At first sight it seems like a monochromatic wasteland but when we look closer a vibrant palette of colours animates the desolate landscape. The volcanic rock has a high iron content and giant boulders caught in the lava flows glint in the sunlight with a coppery sheen. Elsewhere we walk past fumeroles stained mustard yellow by sulphurous deposits and the fine gravel crunching under our feet sparkles with flashes of deep emerald green. These are Pele’s tears, a form of obsidian named after the Hawaiian goddess of volcanoes.

From Isabela I head eastwards to Santa Cruz Island where I check into Finch Bay, a luxury eco resort that overlooks an idyllic white sandy cove where sea iguanas scurry past sun bathers into the waves. The resort organises daily wildlife excursions and shortly after arrival I board the resort’s yacht, the Sea Lion for a trip over to North Seymour Island, a small lava outcrop off the northern coast of Santa Cruz. The island with its low lying flattened ridge and scrubby vegetation looks disappointing from a distance but close up is home to some of the most dazzling marine and bird life in the Galapagos.

We drop anchor close to the cliffs, don snorkelling gear and dive in. We immediately encounter a school of immature puffer fish with comical clown like faces and while we’re looking at them a giant manta ray glides serenely underneath us and totally takes our breath away. Swimming around a promontory we encounter a strange sight, a group of sea lions suspended vertically in the water with their tails poking up above the waves. They’re taking a break from the searing midday sun to cool down and seem completely disinterested in our sudden presence. But when we’re spotted by a couple of juveniles basking on the nearby rocks they dive into the water and begin frolicking around our flippers. One plucks up courage and comes to stare into my mask, his whiskers twitching with excitement before he darts off to say hello to another snorkeler.

On dry land the wildlife on North Seymour is equally as exuberant. It’s the mating season for magnificent frigatebirds. The males are perched in skeletal incense trees are puffing out their vermilion throat sacs and filling the air with strange warbling ululations. Down on the ground male blue footed boobies are also in full courtship mode and as we walk past their sandy nests they lift up their sky blue feet and stare at us fearlessly with piercing aquamarine eyes.

From the Galapagos I fly to Quito, one of the highest capital cities in the world and also one of the most beautiful colonial cities in the Americas. As the second most important city in the Inca empire, the Spanish conquistadors embellished the city with sumptuous churches decorated with gold leaf plundered from Inca treasure. In the heart of the Old City I check into the Casa Gangontena an elegant colonial style hotel with cavernous rooms overlooking one of Quitos’s most beautiful plazas. In the early evening I head up to the rooftop terrace to enjoy the spectacular view over the city. Dramatic storm clouds stained red by the setting sun are billowing down the slopes of nearby volcanoes and give the disconcerting impression that the baroque domes and towers of the Old City are about to be enveloped by a giant pyroclastic wave.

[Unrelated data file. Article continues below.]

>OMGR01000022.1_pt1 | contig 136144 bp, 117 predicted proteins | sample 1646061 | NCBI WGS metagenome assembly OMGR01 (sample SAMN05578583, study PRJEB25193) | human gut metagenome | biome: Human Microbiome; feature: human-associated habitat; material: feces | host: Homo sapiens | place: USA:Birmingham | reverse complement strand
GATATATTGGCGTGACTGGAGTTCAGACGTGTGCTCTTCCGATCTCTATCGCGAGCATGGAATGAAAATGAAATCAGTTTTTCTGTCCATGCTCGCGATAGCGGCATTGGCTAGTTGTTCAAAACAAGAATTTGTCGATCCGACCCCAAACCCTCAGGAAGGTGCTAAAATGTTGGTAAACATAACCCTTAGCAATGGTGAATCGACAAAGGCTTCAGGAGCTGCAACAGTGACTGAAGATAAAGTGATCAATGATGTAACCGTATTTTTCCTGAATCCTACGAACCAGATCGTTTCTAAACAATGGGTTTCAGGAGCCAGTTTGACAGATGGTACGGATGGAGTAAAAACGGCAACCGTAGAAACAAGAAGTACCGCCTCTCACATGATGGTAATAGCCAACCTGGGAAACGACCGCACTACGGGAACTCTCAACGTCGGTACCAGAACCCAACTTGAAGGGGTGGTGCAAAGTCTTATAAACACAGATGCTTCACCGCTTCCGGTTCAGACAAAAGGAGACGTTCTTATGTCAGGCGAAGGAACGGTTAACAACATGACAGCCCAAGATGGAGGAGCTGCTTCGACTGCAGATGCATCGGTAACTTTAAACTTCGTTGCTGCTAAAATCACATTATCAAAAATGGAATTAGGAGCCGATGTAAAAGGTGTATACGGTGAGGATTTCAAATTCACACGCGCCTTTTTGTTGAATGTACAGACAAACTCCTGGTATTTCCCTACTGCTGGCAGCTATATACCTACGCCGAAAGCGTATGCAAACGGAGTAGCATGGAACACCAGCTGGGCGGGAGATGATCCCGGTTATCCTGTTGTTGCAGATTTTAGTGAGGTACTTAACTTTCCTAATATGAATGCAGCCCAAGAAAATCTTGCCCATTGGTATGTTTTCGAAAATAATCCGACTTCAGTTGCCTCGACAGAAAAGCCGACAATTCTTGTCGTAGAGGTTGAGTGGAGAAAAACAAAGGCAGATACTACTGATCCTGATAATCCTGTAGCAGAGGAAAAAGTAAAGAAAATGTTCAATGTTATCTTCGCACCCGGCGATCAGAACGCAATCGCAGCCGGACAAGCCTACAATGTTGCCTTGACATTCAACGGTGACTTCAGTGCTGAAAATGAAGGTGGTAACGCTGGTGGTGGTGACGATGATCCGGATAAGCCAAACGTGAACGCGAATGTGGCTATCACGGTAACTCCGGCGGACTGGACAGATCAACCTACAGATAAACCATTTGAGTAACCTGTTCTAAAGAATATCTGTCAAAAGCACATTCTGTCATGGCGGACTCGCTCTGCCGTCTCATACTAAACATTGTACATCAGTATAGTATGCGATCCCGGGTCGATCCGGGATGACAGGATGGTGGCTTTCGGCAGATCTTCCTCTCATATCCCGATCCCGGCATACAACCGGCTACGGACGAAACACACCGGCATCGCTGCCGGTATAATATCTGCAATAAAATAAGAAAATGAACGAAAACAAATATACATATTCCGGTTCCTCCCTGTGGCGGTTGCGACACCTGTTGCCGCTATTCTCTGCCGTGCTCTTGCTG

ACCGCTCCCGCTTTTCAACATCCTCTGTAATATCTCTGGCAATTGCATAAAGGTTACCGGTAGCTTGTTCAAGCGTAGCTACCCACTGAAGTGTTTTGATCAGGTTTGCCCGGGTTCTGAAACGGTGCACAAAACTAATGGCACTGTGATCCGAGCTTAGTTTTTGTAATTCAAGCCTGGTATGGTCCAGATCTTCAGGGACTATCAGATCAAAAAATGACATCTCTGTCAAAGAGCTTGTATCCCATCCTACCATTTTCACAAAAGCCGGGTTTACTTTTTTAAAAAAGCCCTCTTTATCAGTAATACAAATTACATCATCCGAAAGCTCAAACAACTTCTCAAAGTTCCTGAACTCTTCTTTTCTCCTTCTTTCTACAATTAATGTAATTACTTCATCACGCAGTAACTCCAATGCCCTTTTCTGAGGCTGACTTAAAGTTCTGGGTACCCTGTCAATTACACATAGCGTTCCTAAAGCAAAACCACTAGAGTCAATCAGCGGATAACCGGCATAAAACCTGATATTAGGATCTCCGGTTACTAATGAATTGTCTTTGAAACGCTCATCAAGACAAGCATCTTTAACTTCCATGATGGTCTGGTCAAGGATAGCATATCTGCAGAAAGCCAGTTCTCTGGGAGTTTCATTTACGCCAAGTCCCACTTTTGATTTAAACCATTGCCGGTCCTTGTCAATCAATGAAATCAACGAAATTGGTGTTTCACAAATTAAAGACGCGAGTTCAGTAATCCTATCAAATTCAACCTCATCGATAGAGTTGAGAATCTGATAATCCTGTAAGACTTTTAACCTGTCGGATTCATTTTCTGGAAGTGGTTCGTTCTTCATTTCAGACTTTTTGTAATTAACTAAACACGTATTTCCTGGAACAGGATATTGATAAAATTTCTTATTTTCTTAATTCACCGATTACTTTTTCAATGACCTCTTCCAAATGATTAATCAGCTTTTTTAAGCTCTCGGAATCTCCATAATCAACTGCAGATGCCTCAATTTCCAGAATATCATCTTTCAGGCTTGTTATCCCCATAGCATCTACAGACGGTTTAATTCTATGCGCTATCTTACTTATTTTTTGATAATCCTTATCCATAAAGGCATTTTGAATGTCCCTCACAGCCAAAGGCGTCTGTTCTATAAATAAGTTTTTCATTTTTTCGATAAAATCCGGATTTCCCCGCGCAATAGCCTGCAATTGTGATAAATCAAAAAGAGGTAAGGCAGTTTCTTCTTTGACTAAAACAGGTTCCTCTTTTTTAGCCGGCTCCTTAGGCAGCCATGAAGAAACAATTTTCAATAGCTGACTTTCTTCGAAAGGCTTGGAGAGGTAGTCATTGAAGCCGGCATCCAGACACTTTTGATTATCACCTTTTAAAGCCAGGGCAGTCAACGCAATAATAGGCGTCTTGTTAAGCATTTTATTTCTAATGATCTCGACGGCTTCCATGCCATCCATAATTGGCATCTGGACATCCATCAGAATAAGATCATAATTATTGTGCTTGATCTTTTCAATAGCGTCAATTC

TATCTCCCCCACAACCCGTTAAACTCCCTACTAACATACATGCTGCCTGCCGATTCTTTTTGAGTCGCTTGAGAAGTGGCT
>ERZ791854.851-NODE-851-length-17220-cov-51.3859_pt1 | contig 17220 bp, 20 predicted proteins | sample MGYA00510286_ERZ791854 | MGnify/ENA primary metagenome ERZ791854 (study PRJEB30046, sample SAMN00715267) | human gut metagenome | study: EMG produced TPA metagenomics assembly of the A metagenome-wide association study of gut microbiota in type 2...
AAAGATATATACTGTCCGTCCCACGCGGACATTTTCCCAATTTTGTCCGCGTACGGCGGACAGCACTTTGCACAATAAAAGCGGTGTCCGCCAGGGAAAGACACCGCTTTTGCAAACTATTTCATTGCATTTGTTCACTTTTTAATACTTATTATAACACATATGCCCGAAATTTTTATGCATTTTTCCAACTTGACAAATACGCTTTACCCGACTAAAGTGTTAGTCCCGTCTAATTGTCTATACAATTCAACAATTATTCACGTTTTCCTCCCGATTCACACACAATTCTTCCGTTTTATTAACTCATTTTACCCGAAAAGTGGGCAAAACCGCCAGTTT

My final port of call is another of Ecuador’s wildlife hotspots, the Choco Cloud Forest that covers the Pacific facing slopes of the Andes, pockets of which stretch from Panama to Peru. in the heart of the forest I check into the stunning Mashpi Lodge, a sleek steel framed glass eco lodge that straddles a mountain ridge in a private 1,200 hectare reserve. The lodge attracts birdwatchers from all over the world and wasting no time I don a pair of Wellington boots and trek down to the humming bird enclosure where feeders attract dozens of species of these enchanting birds.

With a flash of iridescent peacock blue, a violet tailed sylph darts out of the undergrowth and hovers by the feeder, its gorgeous green, blue and purple plumage shimmering in the soft late afternoon light. Other birds are quick to join in the feast and when an emerald coloured toucanet hops onto a nearby branch and looks at me cocking its head to one side, it’s love at first sight. However the love quickly turns to loathing when I learn from a park ranger that it has the unpleasant habit of gobbling up the chicks of other forest birds.

The reserve is also home to 350 species of butterfly and and at Mashpi’s breeding centre I come face to face with the most extraordinary of all, the illoneous giant owl. My guide Manolo carefully picks it up and gently unfurls its wings which form a perfect face of an owl. It’s a true master of mimicry but not only does it mimic an owl, from the side it also resembles a snake’s head in profile. Throughout Ecuador, I’ve been wowed by the fascinating wildlife – but the evolutionary forces that gave rise to this enigmatic insect leave me completely dumbfounded.

Fact Box 

Rainbow Tours offers 12 nights in Ecuador and the Galapagos from £6,725 per person based on two adults sharing, including international and domestic flights, an ‘Explore Quito like a Local’ tour and accommodation as follows:

1 night in Guayaquil at Hotel del Parque

3 nights in Isabela Island at Scalesia Lodge

4 nights in Santa Cruz Island at Finch Bay

2 nights in Quito at Casa Gangontena

2 nights in Mashpi Lodge

Accommodation is bed and breakfast except in the Galapagos and Mashpi Lodge where all meals are included. Book with Rainbow Tours 020 7666 266 www.rainbowtours.co.uk